This is a guest cross-post by Dominic Campbell – originally posted on the Political Innovation site here:
Well, you wouldn’t still be reading had I called it the politics of procurement now would you? (no, stop – don’t go!). No-one who engages with government procurement comes away impressed with it. It’s a process that wastes £billions and rewards process over outcomes.
Yet we all know that, deep down, it’s a symptom of a political problem. It is a system set up to manage risk in retrospect and trace blame for failure, rather than create a partnership between supplier and customer that allows us to prototype, innovate, and on occasion, fail (well). Because it’s a top-down process, the top are primarily concerned to shield themselves from criticism rather than to be the parents of success.
The risk of failure is very real, but worth the risk as long as failure happens quickly, cheaply and is learnt from with no same mistake being allowed to happen twice.
Procurement is currently about getting people at the top to define a problem that suppliers can solve. Surely it’s time that this process was turned on its head? Politicians and management alike need to let go, to accept they may not have all the answers but by working with colleagues, suppliers and citizens they may be able to develop and deliver solutions to problems better than ever before.
In many ways the government’s procurement process encapsulates everything that must change in the age of New Politics. Slow, burdensome, anti-innovative and risk averse, it rewards anyone who can parrot the language of the procurer. It rarely takes account of the wider policy objectives that underlie the whole exercise. It scores against lateral thinkers (often smaller, creative suppliers).
It’s no wonder therefore procurement has been singled out on both sides of the Atlantic as a key signifier of change in government culture. Change procurement and you can change much of what is wrong in public service delivery.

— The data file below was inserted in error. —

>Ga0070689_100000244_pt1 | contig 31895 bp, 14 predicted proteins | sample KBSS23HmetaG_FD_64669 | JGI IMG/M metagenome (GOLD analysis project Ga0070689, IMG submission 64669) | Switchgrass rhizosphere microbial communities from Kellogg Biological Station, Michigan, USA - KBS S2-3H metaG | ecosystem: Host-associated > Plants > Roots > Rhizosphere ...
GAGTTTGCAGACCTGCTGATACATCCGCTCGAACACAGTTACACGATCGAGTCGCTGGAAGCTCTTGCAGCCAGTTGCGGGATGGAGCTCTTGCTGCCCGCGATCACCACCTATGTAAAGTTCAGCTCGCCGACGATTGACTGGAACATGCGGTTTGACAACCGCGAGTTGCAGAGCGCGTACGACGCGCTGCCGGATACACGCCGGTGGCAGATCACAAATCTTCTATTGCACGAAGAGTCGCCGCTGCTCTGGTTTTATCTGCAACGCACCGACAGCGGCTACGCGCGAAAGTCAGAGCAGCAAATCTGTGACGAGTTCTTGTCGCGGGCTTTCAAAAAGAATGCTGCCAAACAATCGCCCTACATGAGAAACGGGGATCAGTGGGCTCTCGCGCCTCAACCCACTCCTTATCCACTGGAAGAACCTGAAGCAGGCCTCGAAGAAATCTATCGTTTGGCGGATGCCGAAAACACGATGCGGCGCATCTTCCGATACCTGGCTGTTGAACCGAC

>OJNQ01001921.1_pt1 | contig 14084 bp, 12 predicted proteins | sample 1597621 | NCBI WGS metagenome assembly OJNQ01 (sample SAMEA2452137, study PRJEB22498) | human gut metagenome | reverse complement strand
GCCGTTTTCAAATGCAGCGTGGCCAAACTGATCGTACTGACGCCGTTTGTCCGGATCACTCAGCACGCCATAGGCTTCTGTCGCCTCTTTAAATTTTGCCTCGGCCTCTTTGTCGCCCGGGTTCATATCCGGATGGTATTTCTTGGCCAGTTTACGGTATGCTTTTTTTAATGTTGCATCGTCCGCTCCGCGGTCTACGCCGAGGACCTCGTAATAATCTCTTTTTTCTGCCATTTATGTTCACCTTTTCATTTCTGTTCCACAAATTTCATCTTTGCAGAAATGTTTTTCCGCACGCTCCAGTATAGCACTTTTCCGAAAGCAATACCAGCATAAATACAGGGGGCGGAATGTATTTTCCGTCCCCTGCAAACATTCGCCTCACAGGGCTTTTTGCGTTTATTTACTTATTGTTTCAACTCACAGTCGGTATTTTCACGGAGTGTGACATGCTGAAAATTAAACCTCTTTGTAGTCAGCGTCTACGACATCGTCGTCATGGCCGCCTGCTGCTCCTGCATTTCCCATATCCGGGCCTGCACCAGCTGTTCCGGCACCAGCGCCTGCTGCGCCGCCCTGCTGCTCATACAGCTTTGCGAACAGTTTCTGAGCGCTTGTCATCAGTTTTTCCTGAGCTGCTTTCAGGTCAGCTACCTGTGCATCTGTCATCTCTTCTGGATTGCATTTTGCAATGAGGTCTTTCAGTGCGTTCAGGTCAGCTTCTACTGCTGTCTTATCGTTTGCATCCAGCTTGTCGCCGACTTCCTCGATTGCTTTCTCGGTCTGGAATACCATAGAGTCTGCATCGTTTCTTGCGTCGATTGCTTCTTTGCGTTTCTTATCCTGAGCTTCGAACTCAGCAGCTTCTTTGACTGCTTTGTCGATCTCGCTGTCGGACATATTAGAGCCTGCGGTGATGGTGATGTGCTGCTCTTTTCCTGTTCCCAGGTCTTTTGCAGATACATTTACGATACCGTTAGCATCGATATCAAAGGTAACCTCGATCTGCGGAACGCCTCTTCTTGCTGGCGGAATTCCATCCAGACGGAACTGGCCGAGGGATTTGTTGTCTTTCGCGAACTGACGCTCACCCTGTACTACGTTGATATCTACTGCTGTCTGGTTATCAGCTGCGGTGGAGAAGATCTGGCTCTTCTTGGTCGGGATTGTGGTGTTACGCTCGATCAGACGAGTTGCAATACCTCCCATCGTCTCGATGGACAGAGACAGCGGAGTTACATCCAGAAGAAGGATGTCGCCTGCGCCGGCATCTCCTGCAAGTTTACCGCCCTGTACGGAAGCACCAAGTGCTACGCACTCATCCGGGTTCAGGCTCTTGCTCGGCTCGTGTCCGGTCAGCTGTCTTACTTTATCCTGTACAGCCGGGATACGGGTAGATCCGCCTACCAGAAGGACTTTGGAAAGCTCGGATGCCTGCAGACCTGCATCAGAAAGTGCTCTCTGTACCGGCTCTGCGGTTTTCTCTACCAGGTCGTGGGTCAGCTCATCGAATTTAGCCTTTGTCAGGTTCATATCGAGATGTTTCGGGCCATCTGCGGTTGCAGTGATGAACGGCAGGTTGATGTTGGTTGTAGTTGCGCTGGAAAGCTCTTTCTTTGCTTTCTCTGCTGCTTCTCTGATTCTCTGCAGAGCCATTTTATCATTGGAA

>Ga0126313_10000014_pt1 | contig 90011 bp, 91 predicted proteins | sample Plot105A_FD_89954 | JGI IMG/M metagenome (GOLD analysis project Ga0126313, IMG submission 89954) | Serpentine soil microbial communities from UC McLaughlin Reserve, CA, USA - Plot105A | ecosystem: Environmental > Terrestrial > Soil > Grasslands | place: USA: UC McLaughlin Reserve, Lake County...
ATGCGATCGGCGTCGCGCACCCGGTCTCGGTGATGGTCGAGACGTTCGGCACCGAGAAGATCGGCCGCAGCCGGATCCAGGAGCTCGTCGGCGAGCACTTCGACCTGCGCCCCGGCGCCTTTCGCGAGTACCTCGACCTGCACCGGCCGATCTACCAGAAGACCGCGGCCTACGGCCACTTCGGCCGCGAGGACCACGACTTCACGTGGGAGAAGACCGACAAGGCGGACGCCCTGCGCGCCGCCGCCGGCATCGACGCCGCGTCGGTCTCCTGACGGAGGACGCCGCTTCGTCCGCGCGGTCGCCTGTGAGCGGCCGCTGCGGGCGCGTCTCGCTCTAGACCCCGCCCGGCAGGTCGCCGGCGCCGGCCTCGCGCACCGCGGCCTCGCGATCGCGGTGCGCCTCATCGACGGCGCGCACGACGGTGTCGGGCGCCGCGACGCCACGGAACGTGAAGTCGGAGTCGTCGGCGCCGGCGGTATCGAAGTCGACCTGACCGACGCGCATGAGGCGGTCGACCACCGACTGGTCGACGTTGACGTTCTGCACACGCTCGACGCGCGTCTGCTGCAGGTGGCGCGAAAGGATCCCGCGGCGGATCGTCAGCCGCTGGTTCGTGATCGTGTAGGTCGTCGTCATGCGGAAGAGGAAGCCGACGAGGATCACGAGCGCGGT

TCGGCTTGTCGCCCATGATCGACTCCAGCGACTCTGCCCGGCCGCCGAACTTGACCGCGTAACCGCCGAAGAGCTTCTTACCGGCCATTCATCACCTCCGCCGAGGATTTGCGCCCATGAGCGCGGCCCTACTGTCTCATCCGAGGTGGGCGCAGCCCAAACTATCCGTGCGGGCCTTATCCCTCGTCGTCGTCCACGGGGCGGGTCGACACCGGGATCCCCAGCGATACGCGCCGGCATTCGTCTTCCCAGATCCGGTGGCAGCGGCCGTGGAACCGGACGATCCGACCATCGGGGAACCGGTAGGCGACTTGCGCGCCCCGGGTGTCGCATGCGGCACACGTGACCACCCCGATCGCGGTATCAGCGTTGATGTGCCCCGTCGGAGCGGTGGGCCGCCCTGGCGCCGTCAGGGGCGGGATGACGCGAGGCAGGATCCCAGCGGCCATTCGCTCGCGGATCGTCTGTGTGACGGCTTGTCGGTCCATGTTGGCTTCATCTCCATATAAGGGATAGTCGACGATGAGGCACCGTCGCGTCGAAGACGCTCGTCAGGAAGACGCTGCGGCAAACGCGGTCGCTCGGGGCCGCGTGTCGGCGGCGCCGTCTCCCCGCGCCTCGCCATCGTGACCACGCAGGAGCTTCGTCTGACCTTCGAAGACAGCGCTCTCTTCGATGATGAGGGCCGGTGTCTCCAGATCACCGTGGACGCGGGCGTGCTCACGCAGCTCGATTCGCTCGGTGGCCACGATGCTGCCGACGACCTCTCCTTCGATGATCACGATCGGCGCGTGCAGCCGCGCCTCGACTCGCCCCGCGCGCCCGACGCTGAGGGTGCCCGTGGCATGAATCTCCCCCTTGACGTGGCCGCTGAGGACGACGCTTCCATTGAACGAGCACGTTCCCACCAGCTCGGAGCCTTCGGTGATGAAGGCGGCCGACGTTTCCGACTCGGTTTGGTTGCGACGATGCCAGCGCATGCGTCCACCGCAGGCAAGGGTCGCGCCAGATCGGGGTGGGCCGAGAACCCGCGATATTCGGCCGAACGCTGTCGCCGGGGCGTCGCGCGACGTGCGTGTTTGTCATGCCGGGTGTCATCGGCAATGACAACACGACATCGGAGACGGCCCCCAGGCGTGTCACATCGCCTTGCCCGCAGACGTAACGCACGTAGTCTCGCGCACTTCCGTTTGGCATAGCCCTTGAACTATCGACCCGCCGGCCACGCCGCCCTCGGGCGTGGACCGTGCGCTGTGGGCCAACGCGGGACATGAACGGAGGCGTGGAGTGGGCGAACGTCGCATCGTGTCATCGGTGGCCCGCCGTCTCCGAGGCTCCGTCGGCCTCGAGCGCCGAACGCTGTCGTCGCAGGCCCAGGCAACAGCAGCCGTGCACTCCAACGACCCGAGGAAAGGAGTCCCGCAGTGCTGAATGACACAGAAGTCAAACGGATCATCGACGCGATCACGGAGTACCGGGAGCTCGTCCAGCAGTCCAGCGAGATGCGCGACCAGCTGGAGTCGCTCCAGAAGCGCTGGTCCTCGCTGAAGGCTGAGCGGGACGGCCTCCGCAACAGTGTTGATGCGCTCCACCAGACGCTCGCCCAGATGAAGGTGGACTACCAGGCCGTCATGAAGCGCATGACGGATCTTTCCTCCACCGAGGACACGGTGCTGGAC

In the UK we had the Conservative Party place emphasis on procurement within their Technology Manifesto (it must now extend well beyond this), whereas in the USA the General Services Administration (GSA) are pushing forward on a host of procurement modernisation projects.
While still trialing new ways of working themselves, the GSA (previously seen as the procurement problem not the solution by many) are intent on opening up procurement and bringing in notions of transparency and collaboration. Take the Better Buy Project for instance, where the GSA have developed a space online (a uservoice and a wiki) to co-create the specification for certain goods and services with their suppliers (and presumably their citizens too in the future if not already). Or the new and exciting Challenge.gov, where US government agencies are crowdsourcing solutions to identified problems.
No longer are requirements handed down from on high, but instead developed through an acceptance that ‘many brains are better than one’, they are developing far more honest and achievable set of requirements and saving money with it.
Similarly, FutureGov is developing a social innovation marketplace (Simpl) intended to provide the government with answers from citizens and social innovators to problems it may never knew it had. If it works, procurement will be transformed from the bottom up, with citizens identifying needs and recommending solutions to government rather than merely acting as passive recipients of services.
Clearly while none of this is easy, change is beginning to happen. We can’t hide behind old ideological divides between those who think the state should be doing less or more. Most of us agree that the state has to do something – and all sides of the political spectrum surely want that something to be done well?
This is an idea that needs to be understood and adopted by politicians of all colours. It’s a political innovation rather than a managerial one.
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